Below is a press release that was sent to media state-wide. A PDF version is available here.

For Immediate Release
Nov. 13, 2015

Contact: Julie Liew
651-259-1917
jlliew@flaherty-hood.com

CGMC: Increasing LGA top priority for 2016 
Group calls on House Republicans to reverse course and support an increase

ALEXANDRIA, MINN.—With the state budget expected to show a $1 billion surplus, city leaders from across Greater Minnesota have set increasing funding for the Local Government Aid (LGA) program as their top priority for the 2016 legislative session.

A bipartisan mix of city officials from throughout Greater Minnesota attended the Coalition of Greater Minnesota Cities’ (CGMC) annual fall conference this week in Alexandria, where the group set its legislative priorities for the upcoming year. Much of the discussion centered on the importance of LGA and need for additional funding to help keep cities strong.

“LGA is absolutely vital to our communities,” said Robert Broeder, mayor of Le Sueur and president of the CGMC. “Many cities rely on LGA to help pay for basic services like police and fire protection and street repairs. Without it, we’d be forced to either cut staff and services or drastically raise property taxes.”

To many city leaders, it appears LGA is currently at a crossroads. Efforts to increase LGA during the last legislative session were ultimately unsuccessful when the Legislature failed to pass an omnibus tax bill. While the Senate passed a bill that included a $45.5 million increase (the amount sought by the CGMC), the Republican-led House passed a separate bill that actually cut $84 million from the program by targeting the amount of aid that goes to the “first class” cities of Minneapolis, St. Paul and Duluth.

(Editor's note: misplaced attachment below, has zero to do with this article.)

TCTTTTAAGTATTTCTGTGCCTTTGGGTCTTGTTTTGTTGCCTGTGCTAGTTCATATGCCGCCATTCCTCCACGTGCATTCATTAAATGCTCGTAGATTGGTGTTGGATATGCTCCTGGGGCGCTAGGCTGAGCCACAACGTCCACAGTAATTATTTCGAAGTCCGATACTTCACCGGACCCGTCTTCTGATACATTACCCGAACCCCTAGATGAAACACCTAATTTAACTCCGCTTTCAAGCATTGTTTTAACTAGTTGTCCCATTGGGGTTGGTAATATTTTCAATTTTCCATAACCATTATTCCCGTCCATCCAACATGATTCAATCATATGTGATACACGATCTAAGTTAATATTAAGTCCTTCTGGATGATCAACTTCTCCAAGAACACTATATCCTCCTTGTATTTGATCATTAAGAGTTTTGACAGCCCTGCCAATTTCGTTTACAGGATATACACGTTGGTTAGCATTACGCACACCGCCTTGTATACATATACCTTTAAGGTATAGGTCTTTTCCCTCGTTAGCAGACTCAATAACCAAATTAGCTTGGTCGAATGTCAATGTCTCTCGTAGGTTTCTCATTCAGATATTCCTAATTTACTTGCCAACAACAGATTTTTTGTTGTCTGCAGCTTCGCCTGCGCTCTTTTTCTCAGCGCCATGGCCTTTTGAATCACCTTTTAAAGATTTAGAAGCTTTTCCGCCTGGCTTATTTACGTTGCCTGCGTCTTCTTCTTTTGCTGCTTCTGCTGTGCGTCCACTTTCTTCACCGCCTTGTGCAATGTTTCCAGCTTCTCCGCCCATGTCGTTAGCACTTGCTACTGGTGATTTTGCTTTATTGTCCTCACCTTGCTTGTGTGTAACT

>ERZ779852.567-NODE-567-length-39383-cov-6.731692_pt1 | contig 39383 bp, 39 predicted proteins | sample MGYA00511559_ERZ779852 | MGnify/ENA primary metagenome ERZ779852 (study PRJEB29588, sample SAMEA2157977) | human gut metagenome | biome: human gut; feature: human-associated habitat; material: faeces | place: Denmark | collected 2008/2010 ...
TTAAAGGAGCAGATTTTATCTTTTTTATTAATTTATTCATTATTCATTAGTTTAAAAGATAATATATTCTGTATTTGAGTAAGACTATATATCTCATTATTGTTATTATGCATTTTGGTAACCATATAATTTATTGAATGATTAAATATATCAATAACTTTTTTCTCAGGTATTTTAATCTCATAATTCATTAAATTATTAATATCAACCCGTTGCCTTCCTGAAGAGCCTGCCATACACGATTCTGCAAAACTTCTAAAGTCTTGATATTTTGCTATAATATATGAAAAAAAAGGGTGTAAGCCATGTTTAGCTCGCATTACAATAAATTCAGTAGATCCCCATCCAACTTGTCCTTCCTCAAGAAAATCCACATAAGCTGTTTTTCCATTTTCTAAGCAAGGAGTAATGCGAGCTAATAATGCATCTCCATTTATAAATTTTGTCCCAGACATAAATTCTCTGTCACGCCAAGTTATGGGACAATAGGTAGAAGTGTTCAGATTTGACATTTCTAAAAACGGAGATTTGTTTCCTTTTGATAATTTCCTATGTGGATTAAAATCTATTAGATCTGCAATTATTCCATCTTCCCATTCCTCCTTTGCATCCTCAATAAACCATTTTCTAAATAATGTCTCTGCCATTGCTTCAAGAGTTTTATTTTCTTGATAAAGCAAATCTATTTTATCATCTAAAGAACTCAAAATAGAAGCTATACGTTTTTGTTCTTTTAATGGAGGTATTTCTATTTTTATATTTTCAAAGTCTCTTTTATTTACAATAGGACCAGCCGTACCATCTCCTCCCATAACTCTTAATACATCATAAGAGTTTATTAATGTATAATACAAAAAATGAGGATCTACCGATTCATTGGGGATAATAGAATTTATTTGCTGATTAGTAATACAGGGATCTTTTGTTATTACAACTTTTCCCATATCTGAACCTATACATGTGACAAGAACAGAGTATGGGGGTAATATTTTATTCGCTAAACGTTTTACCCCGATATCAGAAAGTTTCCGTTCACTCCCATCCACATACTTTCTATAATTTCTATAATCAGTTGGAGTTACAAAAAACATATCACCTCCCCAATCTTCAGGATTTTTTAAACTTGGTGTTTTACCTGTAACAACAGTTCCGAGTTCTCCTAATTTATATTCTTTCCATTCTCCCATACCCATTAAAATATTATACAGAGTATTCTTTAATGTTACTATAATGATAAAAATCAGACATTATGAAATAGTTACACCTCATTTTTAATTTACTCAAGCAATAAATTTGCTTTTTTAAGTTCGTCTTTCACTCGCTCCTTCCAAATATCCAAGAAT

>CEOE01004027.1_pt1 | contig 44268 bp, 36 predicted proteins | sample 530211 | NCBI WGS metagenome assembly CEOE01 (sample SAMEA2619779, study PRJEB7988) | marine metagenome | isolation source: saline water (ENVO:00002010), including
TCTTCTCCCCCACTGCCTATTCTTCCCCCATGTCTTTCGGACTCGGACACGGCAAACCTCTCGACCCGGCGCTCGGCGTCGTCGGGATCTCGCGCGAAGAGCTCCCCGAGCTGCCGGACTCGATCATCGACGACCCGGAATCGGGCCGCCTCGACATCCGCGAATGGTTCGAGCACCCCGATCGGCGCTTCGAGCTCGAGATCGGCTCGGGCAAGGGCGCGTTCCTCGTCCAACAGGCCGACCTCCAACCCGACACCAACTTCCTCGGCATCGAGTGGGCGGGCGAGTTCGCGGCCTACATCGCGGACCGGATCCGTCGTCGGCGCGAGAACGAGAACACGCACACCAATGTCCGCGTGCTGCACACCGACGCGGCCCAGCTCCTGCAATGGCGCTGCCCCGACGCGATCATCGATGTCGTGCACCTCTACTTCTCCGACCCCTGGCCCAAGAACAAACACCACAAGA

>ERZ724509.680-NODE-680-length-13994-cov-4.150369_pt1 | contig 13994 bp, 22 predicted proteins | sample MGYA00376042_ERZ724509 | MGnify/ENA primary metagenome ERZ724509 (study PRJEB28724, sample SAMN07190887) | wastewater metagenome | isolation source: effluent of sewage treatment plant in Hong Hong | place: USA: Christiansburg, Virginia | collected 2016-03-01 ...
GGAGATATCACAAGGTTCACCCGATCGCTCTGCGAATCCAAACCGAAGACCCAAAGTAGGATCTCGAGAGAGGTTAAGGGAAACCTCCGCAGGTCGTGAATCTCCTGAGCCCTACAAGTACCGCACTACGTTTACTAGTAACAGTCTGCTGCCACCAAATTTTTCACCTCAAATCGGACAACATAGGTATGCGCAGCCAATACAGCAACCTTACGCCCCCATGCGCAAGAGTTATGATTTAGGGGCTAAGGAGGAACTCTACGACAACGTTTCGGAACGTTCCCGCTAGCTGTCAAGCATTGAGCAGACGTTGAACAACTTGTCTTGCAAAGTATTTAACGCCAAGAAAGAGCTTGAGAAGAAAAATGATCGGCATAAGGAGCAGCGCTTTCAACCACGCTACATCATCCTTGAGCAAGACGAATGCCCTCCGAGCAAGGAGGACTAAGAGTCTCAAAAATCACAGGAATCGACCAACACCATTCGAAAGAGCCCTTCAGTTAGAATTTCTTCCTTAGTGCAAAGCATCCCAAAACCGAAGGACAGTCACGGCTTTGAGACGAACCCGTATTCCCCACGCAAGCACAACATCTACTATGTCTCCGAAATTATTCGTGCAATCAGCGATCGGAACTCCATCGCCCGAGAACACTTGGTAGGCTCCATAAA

“The bill that passed in the House last spring poses a fundamental threat to the LGA program,” said Hal Leland, mayor of Fergus Falls. “Arbitrarily cutting LGA from Minneapolis, St. Paul and Duluth does nothing to help cities in Greater Minnesota and erodes the integrity of the entire program. I can’t stress enough how harmful that would be to cities, businesses and residents all across the state.”

With the House and Senate versions of the tax bill still languishing in conference committee, the members of the CGMC have vowed to ramp up their efforts to garner legislative support for an LGA increase. In addition to trying to persuade the House GOP to reverse course on the issue, city leaders plan to work with Senate Democrats and Gov. Mark Dayton to ensure that they prioritize an LGA increase when the Legislature reconvenes in March.

“With the large budget surplus, the state is fortunate to have an opportunity to truly invest in the health of our communities,” Broeder said. “If our legislators won’t support an LGA increase now, will they ever?”

The Coalition of Greater Minnesota Cities is a nonprofit, nonpartisan advocacy organization representing 85 cities outside of the Twin Cities metropolitan area. The Coalition educates legislators about issues important to Greater Minnesota. Visit the CGMC online at greatermncities.org.

 

###